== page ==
Tony spoke to former Reuters golf correspondent Tony Jimenez to look back at Gary Woodland’s US Open victory:
“It couldn’t have happened to a nicer chap. Gary is a friend of mine and he and I go back as far as 2006 to the time when we opened the Concession course.
The developer I’d approached to do the project was, like Gary, from Kansas and he said, ‘I’ve got a young lad I’d like you to play with. We played together and he was tremendously strong and it was abundantly clear he had massive swing speed and great power although he struggled to control the ball.
Gary reminded me of Sandy Lyle. I remember going to Hawkstone Park in the Shropshire countryside back home in England before Sandy got on the tour and he also had this tremendous power that he couldn’t control at the time.
But it doesn’t take these guys long. It was very clear with both of them that once they could control the power they possessed, they would start to feature among the elite.
I see Gary from time to time. He’s a real delight. He and his wife lost one of their twins a couple of years ago and now she’s pregnant with twins again so their story is a special one.
Gary also did that lovely thing with young Amy Bockerstette, who has Down’s syndrome, at the Phoenix Open in January. That captured everyone’s heart. She played the 16th hole with Gary and kept saying, ‘We can do this, we can do this’, and it got everyone going. She was part of the occasion too on Sunday because I know the two of them spoke on the phone.
It was a great moment. Gary’s been a consistent performer on the tour for some time now and the way he led at Pebble Beach for so long, and managed to stay in front and keep his head, was a great credit to him.
I do believe, though, that there are so many great courses like Pebble, St Andrews and Sunningdale that have almost become obsolete.
They become difficult to set up, without tricking them up, to test the modern-day pros with their modern-day equipment. I played well at Pebble a couple of times, I finished second there in the 1977 AT & T event and I played a lot of Bing Crosby tournaments at the iconic venue in the 1960s.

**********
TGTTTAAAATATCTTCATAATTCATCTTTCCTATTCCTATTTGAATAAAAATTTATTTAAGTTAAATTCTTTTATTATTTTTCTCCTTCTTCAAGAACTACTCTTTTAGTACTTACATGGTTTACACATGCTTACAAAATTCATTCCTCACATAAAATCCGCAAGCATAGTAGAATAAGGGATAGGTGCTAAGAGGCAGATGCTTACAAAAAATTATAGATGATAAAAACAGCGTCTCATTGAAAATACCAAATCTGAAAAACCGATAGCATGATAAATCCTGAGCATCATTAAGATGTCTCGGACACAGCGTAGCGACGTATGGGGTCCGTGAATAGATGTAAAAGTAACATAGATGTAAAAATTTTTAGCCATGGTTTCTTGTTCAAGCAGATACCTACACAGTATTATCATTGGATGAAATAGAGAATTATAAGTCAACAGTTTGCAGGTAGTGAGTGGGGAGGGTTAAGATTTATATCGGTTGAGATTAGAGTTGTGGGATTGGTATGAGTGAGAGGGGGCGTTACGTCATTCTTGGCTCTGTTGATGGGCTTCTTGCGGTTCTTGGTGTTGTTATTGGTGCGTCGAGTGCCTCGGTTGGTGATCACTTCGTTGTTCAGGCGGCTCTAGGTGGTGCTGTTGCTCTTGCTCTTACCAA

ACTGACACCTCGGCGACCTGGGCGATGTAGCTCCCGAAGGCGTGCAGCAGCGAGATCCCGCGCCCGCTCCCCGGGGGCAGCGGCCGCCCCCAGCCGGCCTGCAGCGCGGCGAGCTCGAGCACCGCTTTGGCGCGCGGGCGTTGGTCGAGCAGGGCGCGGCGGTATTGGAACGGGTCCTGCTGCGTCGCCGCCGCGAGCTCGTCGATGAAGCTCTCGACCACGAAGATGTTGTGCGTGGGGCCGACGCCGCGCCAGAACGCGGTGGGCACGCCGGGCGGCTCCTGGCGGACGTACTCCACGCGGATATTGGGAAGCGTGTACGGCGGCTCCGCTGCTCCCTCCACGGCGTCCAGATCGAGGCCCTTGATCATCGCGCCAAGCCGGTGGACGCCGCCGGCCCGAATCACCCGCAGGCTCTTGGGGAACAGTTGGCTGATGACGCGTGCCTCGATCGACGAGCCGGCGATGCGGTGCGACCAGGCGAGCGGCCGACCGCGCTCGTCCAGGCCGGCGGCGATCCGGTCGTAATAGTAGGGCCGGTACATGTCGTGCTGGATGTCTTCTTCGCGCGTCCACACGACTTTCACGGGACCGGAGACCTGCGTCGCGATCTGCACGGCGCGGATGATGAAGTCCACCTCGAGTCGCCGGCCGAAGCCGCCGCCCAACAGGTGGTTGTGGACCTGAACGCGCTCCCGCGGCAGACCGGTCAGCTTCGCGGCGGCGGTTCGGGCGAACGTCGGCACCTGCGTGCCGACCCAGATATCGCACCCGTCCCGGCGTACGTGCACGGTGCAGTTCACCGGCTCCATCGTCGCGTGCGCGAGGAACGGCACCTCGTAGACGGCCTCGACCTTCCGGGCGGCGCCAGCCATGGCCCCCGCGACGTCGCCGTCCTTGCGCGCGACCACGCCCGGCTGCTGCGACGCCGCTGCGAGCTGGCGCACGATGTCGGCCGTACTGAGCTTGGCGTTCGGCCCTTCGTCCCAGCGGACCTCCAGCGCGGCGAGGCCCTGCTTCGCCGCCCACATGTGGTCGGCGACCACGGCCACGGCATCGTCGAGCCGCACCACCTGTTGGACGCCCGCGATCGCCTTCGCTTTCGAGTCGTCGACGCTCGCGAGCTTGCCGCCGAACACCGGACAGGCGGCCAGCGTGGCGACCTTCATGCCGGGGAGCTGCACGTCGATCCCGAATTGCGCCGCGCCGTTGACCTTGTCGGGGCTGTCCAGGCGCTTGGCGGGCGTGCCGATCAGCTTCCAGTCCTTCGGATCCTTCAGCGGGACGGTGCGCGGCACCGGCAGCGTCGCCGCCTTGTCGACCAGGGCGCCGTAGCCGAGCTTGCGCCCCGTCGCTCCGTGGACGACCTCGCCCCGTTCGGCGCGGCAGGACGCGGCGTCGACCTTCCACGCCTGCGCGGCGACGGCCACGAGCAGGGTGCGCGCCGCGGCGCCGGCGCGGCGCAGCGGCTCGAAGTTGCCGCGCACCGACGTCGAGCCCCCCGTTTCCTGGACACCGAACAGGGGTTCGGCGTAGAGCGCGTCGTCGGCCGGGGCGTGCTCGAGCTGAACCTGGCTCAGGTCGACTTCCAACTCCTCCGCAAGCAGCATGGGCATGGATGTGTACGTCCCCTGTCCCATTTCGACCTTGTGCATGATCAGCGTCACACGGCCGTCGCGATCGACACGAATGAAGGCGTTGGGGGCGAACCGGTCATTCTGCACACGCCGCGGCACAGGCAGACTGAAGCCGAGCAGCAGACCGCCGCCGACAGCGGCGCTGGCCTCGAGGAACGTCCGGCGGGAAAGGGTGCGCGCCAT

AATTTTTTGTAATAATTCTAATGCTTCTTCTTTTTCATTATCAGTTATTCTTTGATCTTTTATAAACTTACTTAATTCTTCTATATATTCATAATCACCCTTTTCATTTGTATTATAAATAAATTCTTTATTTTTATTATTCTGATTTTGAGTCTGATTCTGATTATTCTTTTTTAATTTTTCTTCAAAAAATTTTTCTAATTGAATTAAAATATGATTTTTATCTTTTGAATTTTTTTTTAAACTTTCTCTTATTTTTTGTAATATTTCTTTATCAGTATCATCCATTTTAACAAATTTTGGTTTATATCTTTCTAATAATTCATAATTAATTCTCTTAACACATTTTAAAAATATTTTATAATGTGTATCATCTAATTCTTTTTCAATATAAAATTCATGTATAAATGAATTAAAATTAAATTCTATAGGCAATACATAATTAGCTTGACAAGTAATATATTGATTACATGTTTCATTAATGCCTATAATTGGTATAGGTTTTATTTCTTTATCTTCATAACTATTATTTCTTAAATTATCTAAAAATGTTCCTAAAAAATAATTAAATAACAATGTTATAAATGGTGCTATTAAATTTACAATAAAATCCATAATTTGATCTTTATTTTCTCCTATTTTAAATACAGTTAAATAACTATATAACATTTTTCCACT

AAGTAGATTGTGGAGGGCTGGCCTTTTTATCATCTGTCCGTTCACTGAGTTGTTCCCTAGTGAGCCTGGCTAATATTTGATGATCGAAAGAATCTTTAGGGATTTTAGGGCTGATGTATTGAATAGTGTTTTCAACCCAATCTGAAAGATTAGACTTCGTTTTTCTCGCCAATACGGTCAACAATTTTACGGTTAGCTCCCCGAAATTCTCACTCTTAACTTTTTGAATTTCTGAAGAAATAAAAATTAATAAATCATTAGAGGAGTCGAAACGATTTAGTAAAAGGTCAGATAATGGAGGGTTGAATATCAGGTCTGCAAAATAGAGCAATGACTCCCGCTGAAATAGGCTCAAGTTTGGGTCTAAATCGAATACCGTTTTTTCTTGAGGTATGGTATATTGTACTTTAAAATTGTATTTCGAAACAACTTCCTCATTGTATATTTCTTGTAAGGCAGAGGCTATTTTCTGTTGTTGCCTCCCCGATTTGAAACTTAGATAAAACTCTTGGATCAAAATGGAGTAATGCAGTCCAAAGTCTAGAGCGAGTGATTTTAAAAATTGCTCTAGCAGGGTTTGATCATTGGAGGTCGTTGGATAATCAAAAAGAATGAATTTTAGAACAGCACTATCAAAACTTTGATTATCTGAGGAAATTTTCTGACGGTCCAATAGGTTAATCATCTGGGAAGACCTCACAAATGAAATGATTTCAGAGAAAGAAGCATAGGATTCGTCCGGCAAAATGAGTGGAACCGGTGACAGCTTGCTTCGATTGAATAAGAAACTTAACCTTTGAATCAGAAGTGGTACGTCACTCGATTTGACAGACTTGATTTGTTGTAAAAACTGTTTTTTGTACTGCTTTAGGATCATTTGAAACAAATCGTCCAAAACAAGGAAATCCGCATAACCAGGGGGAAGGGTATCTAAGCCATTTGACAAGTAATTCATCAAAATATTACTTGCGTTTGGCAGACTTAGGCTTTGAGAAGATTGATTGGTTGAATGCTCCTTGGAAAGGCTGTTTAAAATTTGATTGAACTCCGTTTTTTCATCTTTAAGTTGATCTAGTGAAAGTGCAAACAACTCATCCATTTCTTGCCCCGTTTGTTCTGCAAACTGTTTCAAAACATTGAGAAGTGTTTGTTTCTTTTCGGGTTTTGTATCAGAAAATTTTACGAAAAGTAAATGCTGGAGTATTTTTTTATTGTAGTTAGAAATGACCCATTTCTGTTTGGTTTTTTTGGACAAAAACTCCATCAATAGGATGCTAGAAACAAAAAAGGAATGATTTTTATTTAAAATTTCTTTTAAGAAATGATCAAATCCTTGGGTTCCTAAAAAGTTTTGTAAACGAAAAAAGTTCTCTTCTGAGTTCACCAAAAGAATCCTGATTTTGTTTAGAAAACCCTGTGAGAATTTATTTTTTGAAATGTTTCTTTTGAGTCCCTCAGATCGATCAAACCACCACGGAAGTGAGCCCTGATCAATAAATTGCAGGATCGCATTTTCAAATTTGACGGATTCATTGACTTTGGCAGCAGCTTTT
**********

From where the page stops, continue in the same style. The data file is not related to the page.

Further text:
Guys were hitting mid-irons into 18 last week but I never got up in two on that hole. It was always out of range for me because it was that much longer with the old equipment and the old ball.
The ball is the main issue as far as I’m concerned. Some of us senior players get together for a conference meeting at Jack Nicklaus’ Memorial Tournament every year and when we met up earlier this year Mike Davis of the USGA was also in attendance.
Jack said at the end of the meeting, ‘They’ve not done anything about the ball for so many years now so I suppose they’re never going to do anything’. I guess there’s a fear at the USGA and R&A of being taken to task by the manufacturers if they limit the distances the ball can travel.
None of my contemporaries could hit seven-irons more than 150 yards, now they’re lashing it 190 and 200 yards. There’s the time factor too. Courses are getting longer, which means it takes more time to play them and it costs more money to maintain them.
In terms of pure golf, it used to be a better experience. You played par-fours as proper par-fours, par-fives as proper par-fives. Last week’s US Open almost became a putting contest. Pebble would have been a walk in the park for the players if the rough wasn’t so penal.
Golf is not the challenge it used to be because the USGA and R&A have let the ball get away from them.”